Alberta Gardener Magazine - - Local Dirt -

Hi Dorothy,

I won­der if you can help me? My friend at the lake, Nancy, has these mush­rooms grow­ing at her cot­tage, in only one spot ev­ery year.

Any­one she's asked doesn't know what they are. I told her you might. Do you? Ob­vi­ously, she's not plan­ning on eat­ing them, she just wants to know what kind they are. Thanks gar­den­ing whiz.


Hi Judy,

Mush­rooms are very dif­fi­cult to iden­tify pos­i­tively and re­quire some­one who is an ex­pert, but this one looks like it could be a mem­ber of the genus Helvella. You can try Ken Fosty, I know he used to grow mush­rooms. Let us know if you get a de­fin­i­tive answer.


Thanks Dorothy, We are pretty sure they are black trum­pets. Nancy Greer If they are in­deed black trum­pets they are edi­ble and of­ten sought af­ter. They are also known as: horn of plenty, black chanterelle, or trum­pet of the dead. Why trum­pet of the dead? They were thought to have been played by those buried un­der­ground.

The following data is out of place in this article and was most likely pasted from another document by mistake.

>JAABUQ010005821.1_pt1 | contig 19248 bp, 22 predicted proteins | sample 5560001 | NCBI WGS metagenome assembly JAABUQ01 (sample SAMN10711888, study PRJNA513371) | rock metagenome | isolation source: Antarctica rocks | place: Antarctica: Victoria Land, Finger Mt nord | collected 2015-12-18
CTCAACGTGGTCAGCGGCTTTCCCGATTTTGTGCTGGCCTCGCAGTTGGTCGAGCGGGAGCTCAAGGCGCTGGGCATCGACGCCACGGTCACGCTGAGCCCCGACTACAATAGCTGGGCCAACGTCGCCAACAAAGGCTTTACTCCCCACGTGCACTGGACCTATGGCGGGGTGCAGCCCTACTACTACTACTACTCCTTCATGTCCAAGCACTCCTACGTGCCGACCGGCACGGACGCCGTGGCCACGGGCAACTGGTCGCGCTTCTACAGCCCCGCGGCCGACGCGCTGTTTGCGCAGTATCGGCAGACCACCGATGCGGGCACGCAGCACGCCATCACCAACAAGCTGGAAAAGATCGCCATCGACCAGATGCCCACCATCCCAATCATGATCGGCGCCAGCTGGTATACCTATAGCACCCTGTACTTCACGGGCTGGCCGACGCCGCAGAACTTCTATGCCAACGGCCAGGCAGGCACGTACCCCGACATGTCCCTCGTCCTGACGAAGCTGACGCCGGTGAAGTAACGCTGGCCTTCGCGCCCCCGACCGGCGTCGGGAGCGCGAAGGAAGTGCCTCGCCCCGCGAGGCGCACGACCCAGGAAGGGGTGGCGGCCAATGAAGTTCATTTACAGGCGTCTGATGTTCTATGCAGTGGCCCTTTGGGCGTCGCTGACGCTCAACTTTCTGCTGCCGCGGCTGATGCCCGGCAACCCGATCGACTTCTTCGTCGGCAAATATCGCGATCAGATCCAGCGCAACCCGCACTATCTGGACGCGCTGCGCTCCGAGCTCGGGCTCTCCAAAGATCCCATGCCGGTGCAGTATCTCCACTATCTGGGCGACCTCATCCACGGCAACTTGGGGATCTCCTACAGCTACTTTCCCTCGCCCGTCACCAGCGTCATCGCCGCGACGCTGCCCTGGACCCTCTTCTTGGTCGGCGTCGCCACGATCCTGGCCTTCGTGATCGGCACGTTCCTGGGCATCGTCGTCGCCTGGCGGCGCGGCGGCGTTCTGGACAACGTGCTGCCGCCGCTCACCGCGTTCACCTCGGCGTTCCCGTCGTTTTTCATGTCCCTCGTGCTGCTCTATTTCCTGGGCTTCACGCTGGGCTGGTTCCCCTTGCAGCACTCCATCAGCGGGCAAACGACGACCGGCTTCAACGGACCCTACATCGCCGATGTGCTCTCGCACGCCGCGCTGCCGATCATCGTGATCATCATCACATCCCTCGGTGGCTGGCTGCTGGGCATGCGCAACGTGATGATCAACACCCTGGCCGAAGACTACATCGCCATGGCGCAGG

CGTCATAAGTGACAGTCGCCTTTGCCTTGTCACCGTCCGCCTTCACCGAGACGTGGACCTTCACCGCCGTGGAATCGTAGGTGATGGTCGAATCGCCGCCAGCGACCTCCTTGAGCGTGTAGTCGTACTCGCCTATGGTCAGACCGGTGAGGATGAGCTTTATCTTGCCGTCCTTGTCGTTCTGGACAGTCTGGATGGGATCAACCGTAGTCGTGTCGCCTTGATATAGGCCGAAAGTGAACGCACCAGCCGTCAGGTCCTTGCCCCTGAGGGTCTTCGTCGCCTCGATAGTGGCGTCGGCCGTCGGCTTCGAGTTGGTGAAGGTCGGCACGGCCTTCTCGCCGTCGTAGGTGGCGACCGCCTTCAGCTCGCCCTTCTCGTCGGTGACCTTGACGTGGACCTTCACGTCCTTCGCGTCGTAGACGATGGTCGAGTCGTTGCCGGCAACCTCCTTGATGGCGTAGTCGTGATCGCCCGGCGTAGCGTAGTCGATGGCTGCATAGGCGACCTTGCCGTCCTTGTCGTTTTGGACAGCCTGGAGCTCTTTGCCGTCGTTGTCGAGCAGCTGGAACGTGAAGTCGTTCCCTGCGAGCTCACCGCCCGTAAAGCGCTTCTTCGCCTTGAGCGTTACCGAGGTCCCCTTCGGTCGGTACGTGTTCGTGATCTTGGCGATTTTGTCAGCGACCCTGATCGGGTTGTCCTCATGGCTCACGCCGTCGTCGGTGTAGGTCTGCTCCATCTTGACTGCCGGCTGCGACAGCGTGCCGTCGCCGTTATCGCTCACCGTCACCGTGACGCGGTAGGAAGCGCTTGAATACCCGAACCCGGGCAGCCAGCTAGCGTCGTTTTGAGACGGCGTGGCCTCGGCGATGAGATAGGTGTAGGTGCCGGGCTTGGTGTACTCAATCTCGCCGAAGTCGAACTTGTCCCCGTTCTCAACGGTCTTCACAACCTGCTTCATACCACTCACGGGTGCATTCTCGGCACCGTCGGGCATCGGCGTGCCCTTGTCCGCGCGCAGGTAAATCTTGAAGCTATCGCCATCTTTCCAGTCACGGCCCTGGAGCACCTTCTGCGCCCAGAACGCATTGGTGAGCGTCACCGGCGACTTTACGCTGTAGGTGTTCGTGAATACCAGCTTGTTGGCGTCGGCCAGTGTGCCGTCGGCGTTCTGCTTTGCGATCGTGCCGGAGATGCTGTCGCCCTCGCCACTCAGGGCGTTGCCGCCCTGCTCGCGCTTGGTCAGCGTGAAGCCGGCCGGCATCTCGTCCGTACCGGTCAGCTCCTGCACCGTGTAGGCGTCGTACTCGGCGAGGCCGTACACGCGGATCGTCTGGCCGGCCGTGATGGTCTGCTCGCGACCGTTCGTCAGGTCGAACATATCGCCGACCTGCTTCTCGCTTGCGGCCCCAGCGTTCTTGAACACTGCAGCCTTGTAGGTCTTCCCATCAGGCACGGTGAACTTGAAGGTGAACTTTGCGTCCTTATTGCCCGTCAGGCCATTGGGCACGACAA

Dear Gar­dener,

I was won­der­ing if there is a cur­rent record for the tallest tomato plant? We cur­rently have a tomato plant that is 9 ft. 9 in. and still grow­ing. We are un­sure of the va­ri­ety, but the fruit is small, like a cherry tomato.

Karen Reimer

Hi Karen,

I have never heard of such a record, but per­haps Mr. Tomato has . . .

I do know that in­de­ter­mi­nate toma­toes or vin­ing toma­toes (such as Early Girl and Beef­steak) will keep on grow­ing and pro­duc­ing fruit un­til freeze, grow­ing as high as 12 feet (six feet is more usual). Peo­ple gen­er­ally stake these toma­toes. The fruit sets along the stem.


I know of no such record but I've heard of cherry toma­toes reach­ing 15 feet and more. – Mr. T

Craterel­lus cor­nu­co­pi­oides or black trum­pets.

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